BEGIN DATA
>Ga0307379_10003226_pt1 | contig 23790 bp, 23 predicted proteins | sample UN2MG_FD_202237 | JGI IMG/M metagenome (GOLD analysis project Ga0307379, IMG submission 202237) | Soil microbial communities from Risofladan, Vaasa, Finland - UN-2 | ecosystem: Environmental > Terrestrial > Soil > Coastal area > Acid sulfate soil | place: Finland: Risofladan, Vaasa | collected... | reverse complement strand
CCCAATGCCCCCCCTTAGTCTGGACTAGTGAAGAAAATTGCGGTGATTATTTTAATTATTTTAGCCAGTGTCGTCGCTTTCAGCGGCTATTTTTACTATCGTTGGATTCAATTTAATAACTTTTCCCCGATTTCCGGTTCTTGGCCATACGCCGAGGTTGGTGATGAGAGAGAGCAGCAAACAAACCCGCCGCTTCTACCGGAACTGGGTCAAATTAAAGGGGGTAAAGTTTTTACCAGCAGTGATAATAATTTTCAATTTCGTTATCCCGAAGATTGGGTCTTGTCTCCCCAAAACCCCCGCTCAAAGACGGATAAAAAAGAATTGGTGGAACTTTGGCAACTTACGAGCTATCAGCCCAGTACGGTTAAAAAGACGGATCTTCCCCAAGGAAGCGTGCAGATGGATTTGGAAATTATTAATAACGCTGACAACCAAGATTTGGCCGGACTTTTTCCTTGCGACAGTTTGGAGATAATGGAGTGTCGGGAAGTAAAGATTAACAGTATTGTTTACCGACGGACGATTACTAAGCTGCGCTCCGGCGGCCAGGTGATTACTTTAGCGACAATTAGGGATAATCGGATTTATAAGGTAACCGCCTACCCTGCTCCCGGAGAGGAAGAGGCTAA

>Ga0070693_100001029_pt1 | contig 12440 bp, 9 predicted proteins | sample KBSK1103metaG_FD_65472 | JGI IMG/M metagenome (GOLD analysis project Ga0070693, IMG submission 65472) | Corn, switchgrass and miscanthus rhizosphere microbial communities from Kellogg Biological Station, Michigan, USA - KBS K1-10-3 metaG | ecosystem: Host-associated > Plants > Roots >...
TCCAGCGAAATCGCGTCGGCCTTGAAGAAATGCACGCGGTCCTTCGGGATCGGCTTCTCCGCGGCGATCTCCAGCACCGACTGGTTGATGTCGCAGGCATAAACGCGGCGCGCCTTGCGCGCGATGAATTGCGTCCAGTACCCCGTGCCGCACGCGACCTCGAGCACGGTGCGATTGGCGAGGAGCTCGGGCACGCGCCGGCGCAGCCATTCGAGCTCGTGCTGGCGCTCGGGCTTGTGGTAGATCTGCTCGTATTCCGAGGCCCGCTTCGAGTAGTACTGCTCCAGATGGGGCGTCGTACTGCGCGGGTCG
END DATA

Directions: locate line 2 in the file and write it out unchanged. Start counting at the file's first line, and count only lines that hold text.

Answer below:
CCCAATGCCCCCCCTTAGTCTGGACTAGTGAAGAAAATTGCGGTGATTATTTTAATTATTTTAGCCAGTGTCGTCGCTTTCAGCGGCTATTTTTACTATCGTTGGATTCAATTTAATAACTTTTCCCCGATTTCCGGTTCTTGGCCATACGCCGAGGTTGGTGATGAGAGAGAGCAGCAAACAAACCCGCCGCTTCTACCGGAACTGGGTCAAATTAAAGGGGGTAAAGTTTTTACCAGCAGTGATAATAATTTTCAATTTCGTTATCCCGAAGATTGGGTCTTGTCTCCCCAAAACCCCCGCTCAAAGACGGATAAAAAAGAATTGGTGGAACTTTGGCAACTTACGAGCTATCAGCCCAGTACGGTTAAAAAGACGGATCTTCCCCAAGGAAGCGTGCAGATGGATTTGGAAATTATTAATAACGCTGACAACCAAGATTTGGCCGGACTTTTTCCTTGCGACAGTTTGGAGATAATGGAGTGTCGGGAAGTAAAGATTAACAGTATTGTTTACCGACGGACGATTACTAAGCTGCGCTCCGGCGGCCAGGTGATTACTTTAGCGACAATTAGGGATAATCGGATTTATAAGGTAACCGCCTACCCTGCTCCCGGAGAGGAAGAGGCTAA